Wershe Sr. wasn’t of much help, apparently, but Ricky was. The teenager named most of the people in the agent’s photos. He knew them because they were his classmates and friends from the neighborhood. They’d all grown up together on the east side of Detroit.
The meeting at that McDonald’s was the start of a 37-year chain of events that led to Wershe Jr., now 52, filing a $100 million lawsuit on Tuesday against the city of Detroit, two former FBI agents, two former Detroit police officers and two former federal prosecutors.
In the lawsuit, Wershe alleges that FBI agents and Detroit police officers spent years working him as an undercover confidential informant. In doing so, they had him buy and sell drugs from dealers around Detroit — even after he’d been shot — in what amounted to a years-long campaign of “government grooming and indoctrination into criminality,” court documents state.
And when Wershe was arrested, the FBI agents and police disappeared, hanging the teenager out to dry, he alleges in his suit.
“The justice system hasn’t been fair to me over the last 33 years,” Wershe said at a news conference the day he filed his lawsuit, which he wants to be his last clash with the justice system. “But I think this needed to be done. … The people who did this to me need to be held accountable.”
A spokeswoman for the FBI’s Detroit office declined to comment to the Detroit News about Wershe’s allegations, and a Detroit Police Department deputy chief said the agency hadn’t seen the lawsuit.
The Detroit News reported that Dixon died in 2018.
Within a few days of the McDonald’s meeting, Dixon drove up alongside Wershe as he walked home from school and told him to get in the vehicle, the lawsuit claims. The teenager did.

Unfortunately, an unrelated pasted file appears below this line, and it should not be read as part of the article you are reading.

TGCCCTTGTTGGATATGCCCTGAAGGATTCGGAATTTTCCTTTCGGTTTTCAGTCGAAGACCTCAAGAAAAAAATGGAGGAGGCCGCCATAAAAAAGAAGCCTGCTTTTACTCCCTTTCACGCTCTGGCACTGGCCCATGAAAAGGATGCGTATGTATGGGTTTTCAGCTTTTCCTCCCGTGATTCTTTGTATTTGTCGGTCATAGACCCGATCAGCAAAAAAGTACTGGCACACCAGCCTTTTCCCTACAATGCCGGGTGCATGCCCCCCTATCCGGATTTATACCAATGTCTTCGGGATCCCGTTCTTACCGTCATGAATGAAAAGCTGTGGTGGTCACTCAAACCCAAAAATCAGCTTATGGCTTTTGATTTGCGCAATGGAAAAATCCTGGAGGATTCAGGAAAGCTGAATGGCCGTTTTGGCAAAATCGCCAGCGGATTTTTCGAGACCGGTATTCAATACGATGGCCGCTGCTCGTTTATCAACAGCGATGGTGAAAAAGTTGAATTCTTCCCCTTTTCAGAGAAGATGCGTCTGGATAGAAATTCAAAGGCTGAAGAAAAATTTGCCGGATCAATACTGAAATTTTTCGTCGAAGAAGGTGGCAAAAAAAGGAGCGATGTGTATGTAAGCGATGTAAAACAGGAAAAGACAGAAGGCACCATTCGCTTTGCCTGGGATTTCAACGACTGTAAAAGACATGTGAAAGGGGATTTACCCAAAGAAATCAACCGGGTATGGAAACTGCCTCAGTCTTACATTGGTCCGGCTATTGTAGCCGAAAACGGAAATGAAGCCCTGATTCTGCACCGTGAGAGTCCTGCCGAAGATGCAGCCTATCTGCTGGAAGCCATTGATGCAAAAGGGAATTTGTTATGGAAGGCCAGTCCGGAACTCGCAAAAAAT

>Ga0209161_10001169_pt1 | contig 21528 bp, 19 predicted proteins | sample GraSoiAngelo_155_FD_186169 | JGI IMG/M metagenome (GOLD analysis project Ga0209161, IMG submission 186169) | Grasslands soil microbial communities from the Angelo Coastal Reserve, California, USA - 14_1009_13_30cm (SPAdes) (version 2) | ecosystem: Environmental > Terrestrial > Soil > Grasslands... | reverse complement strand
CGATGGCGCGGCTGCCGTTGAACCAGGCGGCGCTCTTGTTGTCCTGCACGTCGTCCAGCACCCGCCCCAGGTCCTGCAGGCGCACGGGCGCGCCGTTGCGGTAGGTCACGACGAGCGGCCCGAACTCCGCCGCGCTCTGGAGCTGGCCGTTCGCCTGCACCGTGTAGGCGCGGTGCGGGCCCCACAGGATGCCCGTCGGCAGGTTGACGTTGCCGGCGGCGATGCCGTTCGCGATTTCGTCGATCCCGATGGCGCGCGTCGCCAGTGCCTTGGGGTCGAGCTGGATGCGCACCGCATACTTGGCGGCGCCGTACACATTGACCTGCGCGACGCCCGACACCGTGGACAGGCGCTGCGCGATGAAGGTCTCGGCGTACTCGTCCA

Dozens of unannounced visits from the FBI agent followed over the next several months, according to the suit. In that time, Dixon introduced Wershe to another FBI agent as well as officers in the Detroit Police Department, all members of a joint task force. The law enforcement officers forbade the teenager from telling anyone about his work as a confidential informant but also gave him money to keep him from talking.
In his lawsuit, Wershe claims that Dixon and other task force members knew they were endangering a child, which is why they replaced his name on official files with his father’s to cover up their misconduct.
Around August 1984, Dixon introduced Wershe Jr. to a colleague, fellow FBI agent Herman Groman, who then took the lead role in dealing with their teenage informant, the suit alleges. Like his predecessor, according to the lawsuit, Groman would “accost” Wershe while he walked to or from school, the store, friends’ houses or the basketball court.
But Groman escalated things. While Dixon just pumped Wershe for information, Groman pushed him into a more active role — that of drug user and dealer, according to the suit. Groman and Detroit police officers “demanded” that Wershe go into drug houses, sometimes in unfamiliar parts of the city to buy drugs from people he didn’t know.
They assured them if things went wrong, they “would be right there,” the lawsuit states, even if they could not. After Wershe bought drugs, the task force members let him take “a small sampling” and told him to sell the rest.
Groman told the Detroit News that he was “disappointed by [Wershe’s] ‘buy in’ into the fictional Hollywood version of his life story.” In 2018, a movie came out about Wershe’s life, titled “White Boy Rick” and starring Matthew McConaughey as his father. Relative newcomer Richie Merritt plays Wershe Jr.
Groman told the newspaper that he advocated for Wershe’s release at three parole hearings and helped place him in federal witness protection. “I look forward to straightening out the record,” he said.
In November 1984, someone shot Wershe at point-blank range with a .357 magnum in “an attempted assassination,” cutting his intestine in half, he said in the suit.
Groman and two Detroit police officers visited Wershe in the hospital. They told him it would be “better for everyone” if Wershe said he had been shot by accident while he and the man who shot him were horsing around.